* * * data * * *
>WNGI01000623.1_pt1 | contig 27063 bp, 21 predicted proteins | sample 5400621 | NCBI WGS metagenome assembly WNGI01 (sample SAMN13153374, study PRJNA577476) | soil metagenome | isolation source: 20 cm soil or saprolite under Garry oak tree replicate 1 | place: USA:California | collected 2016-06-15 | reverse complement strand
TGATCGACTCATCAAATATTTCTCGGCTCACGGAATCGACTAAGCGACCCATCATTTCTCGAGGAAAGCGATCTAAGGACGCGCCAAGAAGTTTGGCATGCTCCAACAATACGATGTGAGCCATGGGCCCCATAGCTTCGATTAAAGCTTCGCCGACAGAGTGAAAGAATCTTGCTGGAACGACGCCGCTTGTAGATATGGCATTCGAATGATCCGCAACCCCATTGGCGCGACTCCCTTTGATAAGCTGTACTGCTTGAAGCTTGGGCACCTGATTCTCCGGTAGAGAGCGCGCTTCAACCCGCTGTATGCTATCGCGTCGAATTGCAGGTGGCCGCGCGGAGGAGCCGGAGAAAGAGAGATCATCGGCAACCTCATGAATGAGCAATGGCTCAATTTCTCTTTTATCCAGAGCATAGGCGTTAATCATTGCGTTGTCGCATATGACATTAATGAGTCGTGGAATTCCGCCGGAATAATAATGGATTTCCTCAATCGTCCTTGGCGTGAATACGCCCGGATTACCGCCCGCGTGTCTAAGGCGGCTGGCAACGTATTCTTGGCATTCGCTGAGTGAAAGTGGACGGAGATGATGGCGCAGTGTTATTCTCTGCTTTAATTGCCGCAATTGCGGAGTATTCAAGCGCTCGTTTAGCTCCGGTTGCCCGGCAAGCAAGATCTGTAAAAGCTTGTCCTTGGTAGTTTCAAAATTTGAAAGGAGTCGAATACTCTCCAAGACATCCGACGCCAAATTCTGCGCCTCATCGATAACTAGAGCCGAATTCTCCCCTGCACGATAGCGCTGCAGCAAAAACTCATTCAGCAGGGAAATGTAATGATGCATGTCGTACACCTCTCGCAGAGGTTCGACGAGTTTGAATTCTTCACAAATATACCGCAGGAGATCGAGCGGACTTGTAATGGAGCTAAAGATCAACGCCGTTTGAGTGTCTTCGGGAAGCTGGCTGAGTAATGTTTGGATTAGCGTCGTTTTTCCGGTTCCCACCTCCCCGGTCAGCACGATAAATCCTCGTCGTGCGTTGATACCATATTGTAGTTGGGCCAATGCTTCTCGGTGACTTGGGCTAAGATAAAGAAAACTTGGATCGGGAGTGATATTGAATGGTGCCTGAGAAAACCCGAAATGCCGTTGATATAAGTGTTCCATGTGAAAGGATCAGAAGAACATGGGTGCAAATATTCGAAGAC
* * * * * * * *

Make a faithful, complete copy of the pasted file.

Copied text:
>WNGI01000623.1_pt1 | contig 27063 bp, 21 predicted proteins | sample 5400621 | NCBI WGS metagenome assembly WNGI01 (sample SAMN13153374, study PRJNA577476) | soil metagenome | isolation source: 20 cm soil or saprolite under Garry oak tree replicate 1 | place: USA:California | collected 2016-06-15 | reverse complement strand
TGATCGACTCATCAAATATTTCTCGGCTCACGGAATCGACTAAGCGACCCATCATTTCTCGAGGAAAGCGATCTAAGGACGCGCCAAGAAGTTTGGCATGCTCCAACAATACGATGTGAGCCATGGGCCCCATAGCTTCGATTAAAGCTTCGCCGACAGAGTGAAAGAATCTTGCTGGAACGACGCCGCTTGTAGATATGGCATTCGAATGATCCGCAACCCCATTGGCGCGACTCCCTTTGATAAGCTGTACTGCTTGAAGCTTGGGCACCTGATTCTCCGGTAGAGAGCGCGCTTCAACCCGCTGTATGCTATCGCGTCGAATTGCAGGTGGCCGCGCGGAGGAGCCGGAGAAAGAGAGATCATCGGCAACCTCATGAATGAGCAATGGCTCAATTTCTCTTTTATCCAGAGCATAGGCGTTAATCATTGCGTTGTCGCATATGACATTAATGAGTCGTGGAATTCCGCCGGAATAATAATGGATTTCCTCAATCGTCCTTGGCGTGAATACGCCCGGATTACCGCCCGCGTGTCTAAGGCGGCTGGCAACGTATTCTTGGCATTCGCTGAGTGAAAGTGGACGGAGATGATGGCGCAGTGTTATTCTCTGCTTTAATTGCCGCAATTGCGGAGTATTCAAGCGCTCGTTTAGCTCCGGTTGCCCGGCAAGCAAGATCTGTAAAAGCTTGTCCTTGGTAGTTTCAAAATTTGAAAGGAGTCGAATACTCTCCAAGACATCCGACGCCAAATTCTGCGCCTCATCGATAACTAGAGCCGAATTCTCCCCTGCACGATAGCGCTGCAGCAAAAACTCATTCAGCAGGGAAATGTAATGATGCATGTCGTACACCTCTCGCAGAGGTTCGACGAGTTTGAATTCTTCACAAATATACCGCAGGAGATCGAGCGGACTTGTAATGGAGCTAAAGATCAACGCCGTTTGAGTGTCTTCGGGAAGCTGGCTGAGTAATGTTTGGATTAGCGTCGTTTTTCCGGTTCCCACCTCCCCGGTCAGCACGATAAATCCTCGTCGTGCGTTGATACCATATTGTAGTTGGGCCAATGCTTCTCGGTGACTTGGGCTAAGATAAAGAAAACTTGGATCGGGAGTGATATTGAATGGTGCCTGAGAAAACCCGAAATGCCGTTGATATAAGTGTTCCATGTGAAAGGATCAGAAGAACATGGGTGCAAATATTCGAAGAC